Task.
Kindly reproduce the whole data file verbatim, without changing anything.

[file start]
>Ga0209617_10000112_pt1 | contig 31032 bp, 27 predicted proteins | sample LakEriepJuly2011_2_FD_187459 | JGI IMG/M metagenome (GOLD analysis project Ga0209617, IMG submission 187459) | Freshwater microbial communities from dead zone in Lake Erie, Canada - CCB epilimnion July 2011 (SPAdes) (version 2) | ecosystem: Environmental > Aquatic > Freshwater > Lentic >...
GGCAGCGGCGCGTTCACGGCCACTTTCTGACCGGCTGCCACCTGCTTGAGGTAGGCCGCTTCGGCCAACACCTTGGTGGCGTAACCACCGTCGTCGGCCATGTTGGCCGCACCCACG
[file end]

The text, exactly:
>Ga0209617_10000112_pt1 | contig 31032 bp, 27 predicted proteins | sample LakEriepJuly2011_2_FD_187459 | JGI IMG/M metagenome (GOLD analysis project Ga0209617, IMG submission 187459) | Freshwater microbial communities from dead zone in Lake Erie, Canada - CCB epilimnion July 2011 (SPAdes) (version 2) | ecosystem: Environmental > Aquatic > Freshwater > Lentic >...
GGCAGCGGCGCGTTCACGGCCACTTTCTGACCGGCTGCCACCTGCTTGAGGTAGGCCGCTTCGGCCAACACCTTGGTGGCGTAACCACCGTCGTCGGCCATGTTGGCCGCACCCACG